Clemens declines to appeal 5-game suspension
Clemens declined to appeal the five-game suspension he received for plunking Toronto's Alex Rios with a pitch earlier this week, and began serving the penalty when the New York Yankees opened a three-game series against the Indians on Friday night.
The suspension and a $1,500 fine were imposed Thursday by Major League Baseball vice president Bob Watson after Clemens drilled Rios in the middle of the back on Tuesday during a testy three-game set with the Blue Jays.
Yankees manager Joe Torre, who is also serving a one-game suspension, said Clemens considered appealing but decided it was better to get it over with. The penalty means the Rocket's next start will be pushed back, maybe by just one day.
"We talked about it, but with something like that, it's like trying to plan for a rainy day," Torre said.
In Monday's opener, Toronto's Jesse Litsch threw behind Alex Rodriguez's legs. On Tuesday, Blue Jays right-hander Josh Towers hit the Yankees third baseman on his right calf with a pitch in the third inning, clearing both benches and bullpens.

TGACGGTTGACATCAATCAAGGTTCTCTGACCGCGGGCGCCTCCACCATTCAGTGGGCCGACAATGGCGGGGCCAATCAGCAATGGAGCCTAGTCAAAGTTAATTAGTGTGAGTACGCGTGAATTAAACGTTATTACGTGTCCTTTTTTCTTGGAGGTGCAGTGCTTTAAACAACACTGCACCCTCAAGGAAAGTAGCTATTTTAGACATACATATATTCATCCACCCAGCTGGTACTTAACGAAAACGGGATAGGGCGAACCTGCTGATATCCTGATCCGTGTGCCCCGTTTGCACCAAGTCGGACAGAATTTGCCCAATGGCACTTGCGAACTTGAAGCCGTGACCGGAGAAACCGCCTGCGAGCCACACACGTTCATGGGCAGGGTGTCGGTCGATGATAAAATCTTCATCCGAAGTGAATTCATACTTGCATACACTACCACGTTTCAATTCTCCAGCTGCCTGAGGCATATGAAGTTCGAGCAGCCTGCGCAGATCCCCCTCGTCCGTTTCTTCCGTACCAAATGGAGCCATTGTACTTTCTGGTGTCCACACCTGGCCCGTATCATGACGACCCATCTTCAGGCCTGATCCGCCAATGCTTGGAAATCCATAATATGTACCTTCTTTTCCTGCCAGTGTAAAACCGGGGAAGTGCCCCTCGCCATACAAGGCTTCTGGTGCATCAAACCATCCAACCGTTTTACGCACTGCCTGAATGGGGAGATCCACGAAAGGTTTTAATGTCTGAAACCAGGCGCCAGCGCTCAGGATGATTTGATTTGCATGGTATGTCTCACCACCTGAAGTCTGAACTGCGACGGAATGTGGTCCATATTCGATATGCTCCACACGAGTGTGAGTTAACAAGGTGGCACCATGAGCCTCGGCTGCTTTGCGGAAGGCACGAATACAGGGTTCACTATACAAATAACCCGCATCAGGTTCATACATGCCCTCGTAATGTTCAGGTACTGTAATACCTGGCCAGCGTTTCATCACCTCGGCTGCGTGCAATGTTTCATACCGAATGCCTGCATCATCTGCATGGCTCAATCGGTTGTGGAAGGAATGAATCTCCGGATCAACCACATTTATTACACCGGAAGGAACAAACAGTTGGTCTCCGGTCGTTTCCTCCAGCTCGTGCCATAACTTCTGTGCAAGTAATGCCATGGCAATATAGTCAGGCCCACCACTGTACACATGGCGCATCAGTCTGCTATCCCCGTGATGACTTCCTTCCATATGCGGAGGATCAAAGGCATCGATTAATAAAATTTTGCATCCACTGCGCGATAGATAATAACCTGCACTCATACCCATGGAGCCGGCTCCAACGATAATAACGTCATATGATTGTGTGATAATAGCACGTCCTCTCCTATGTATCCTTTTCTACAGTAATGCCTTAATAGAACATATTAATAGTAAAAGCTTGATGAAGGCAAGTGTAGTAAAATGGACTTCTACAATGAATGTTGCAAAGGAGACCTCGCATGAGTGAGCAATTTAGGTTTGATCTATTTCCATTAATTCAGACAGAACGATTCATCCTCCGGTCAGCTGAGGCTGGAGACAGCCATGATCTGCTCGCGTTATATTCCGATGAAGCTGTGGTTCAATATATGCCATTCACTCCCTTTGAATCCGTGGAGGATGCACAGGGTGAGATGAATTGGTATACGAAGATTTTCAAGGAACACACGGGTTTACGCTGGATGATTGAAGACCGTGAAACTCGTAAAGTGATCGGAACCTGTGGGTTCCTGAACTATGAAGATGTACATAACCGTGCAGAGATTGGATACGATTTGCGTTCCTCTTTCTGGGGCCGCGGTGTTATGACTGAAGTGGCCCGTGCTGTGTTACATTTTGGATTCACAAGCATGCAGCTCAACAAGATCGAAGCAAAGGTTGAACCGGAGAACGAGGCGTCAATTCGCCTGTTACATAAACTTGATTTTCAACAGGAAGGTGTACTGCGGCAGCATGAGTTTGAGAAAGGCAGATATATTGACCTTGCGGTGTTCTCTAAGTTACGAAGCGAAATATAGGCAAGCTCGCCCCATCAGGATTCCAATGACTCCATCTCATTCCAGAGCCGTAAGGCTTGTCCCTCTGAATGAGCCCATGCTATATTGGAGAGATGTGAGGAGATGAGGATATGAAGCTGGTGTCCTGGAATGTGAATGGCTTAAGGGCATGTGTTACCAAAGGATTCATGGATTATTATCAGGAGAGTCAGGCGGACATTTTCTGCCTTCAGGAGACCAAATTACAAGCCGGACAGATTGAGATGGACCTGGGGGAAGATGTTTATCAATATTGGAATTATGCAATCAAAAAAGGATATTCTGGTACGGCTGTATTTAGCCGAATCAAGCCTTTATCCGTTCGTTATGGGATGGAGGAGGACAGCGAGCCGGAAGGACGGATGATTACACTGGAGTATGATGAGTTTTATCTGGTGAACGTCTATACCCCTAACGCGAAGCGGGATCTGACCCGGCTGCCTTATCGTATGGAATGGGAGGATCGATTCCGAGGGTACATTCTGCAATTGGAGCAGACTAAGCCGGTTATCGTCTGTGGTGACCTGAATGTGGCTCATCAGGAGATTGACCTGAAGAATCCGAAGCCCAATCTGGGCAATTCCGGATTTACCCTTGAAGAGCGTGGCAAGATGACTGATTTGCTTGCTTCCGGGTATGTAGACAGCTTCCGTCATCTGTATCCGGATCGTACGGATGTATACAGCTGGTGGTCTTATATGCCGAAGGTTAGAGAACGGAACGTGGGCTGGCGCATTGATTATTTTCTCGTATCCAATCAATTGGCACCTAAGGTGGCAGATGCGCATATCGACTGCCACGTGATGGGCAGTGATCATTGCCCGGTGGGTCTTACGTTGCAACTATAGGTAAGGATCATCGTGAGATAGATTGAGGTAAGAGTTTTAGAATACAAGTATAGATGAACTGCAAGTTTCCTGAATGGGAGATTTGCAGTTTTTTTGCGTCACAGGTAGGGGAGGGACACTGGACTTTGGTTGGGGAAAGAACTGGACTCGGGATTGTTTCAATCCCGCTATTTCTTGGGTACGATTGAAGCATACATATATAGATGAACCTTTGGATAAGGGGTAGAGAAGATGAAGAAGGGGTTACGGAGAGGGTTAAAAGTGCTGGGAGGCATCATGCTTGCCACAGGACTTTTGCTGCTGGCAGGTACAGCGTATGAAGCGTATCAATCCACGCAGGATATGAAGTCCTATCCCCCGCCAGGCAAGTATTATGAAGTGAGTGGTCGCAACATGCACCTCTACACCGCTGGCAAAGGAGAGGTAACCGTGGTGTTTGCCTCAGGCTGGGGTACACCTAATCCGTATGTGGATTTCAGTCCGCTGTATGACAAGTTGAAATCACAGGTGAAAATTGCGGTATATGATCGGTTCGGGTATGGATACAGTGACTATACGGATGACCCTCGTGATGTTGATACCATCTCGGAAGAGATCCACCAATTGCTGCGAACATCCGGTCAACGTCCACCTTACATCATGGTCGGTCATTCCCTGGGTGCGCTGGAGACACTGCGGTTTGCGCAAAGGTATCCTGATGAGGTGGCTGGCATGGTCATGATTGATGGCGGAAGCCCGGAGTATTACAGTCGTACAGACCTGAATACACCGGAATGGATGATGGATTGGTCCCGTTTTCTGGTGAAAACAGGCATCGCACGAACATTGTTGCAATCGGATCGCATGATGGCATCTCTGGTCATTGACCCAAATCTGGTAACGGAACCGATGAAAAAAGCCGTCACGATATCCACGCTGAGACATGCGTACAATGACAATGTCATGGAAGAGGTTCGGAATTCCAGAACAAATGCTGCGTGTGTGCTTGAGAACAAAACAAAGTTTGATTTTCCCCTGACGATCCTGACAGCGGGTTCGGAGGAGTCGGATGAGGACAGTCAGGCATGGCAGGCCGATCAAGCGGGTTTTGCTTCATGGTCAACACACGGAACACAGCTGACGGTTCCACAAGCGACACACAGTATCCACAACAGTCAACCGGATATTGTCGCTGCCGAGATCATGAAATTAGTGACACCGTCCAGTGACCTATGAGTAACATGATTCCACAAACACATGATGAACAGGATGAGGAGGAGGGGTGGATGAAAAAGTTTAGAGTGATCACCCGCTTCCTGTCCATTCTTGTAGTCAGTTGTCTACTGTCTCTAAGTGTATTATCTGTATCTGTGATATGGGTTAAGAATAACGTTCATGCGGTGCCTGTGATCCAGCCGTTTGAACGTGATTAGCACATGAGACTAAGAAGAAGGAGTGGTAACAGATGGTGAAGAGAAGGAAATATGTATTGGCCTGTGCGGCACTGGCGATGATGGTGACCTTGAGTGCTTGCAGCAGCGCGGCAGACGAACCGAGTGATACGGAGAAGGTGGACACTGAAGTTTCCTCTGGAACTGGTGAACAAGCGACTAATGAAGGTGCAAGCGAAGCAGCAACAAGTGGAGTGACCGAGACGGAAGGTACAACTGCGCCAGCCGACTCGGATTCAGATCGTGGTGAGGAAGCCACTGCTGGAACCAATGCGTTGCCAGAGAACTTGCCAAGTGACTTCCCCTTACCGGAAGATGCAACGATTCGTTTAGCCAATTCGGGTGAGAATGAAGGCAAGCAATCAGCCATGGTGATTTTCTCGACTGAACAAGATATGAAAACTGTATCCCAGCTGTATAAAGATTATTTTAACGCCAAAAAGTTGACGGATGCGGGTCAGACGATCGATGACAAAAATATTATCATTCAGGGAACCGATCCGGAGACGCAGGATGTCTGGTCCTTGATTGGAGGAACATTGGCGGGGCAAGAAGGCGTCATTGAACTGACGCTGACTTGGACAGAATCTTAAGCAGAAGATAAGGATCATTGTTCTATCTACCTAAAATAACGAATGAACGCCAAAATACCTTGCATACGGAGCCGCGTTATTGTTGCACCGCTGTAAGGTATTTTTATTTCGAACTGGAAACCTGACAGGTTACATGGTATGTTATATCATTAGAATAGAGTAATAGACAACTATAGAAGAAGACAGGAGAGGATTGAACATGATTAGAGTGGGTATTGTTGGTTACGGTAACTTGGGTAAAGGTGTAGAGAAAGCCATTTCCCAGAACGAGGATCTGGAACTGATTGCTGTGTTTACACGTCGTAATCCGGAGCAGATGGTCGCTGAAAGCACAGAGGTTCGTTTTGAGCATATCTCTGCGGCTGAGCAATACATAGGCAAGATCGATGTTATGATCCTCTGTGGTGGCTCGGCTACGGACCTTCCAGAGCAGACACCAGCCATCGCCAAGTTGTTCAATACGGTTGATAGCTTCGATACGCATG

Clemens paid the Blue Jays back by hitting Rios with his first pitch in the seventh. Clemens and Torre were ejected by plate umpire Angel Hernandez.
With Torre banned from the dugout on Friday, bench coach Don Mattingly managed the Yankees.
The Blue Jays had been angry with Rodriguez for a few months. They felt he distracted Howie Clark on a key popup late in a game on May 30, yelling at the infielder as A-Rod approached third base.
For his part in the altercations in Toronto, Rodriguez was fined $1,000 and Torre $750, while Yankees coaches Larry Bowa and Tony Pena were fined $500 each. Toronto's Matt Stairs, Blue Jays coach Brian Butterfield and Towers also were fined.
Torre felt the Blue Jays, and especially Towers, deserved stiffer penalties. He also felt the umpires could have done a better job understanding the tension between the clubs
"He (Towers) didn't get anything?" Torre said. "Oh, he was fined. I'm surprised. The way things are handled these days, it kind of encourages more stuff. Years ago, it took care of itself on the field it was over and done with. Some umpires don't have a feel for the game.
"It's often better to use common sense instead of the black and white letter of the law."
Torre wandered into the Yankees' clubhouse before batting practice. He joked that he could only stay there for a short time.
"I was going to go into the stands and watch with my uniform on, but that's against the rules," he said.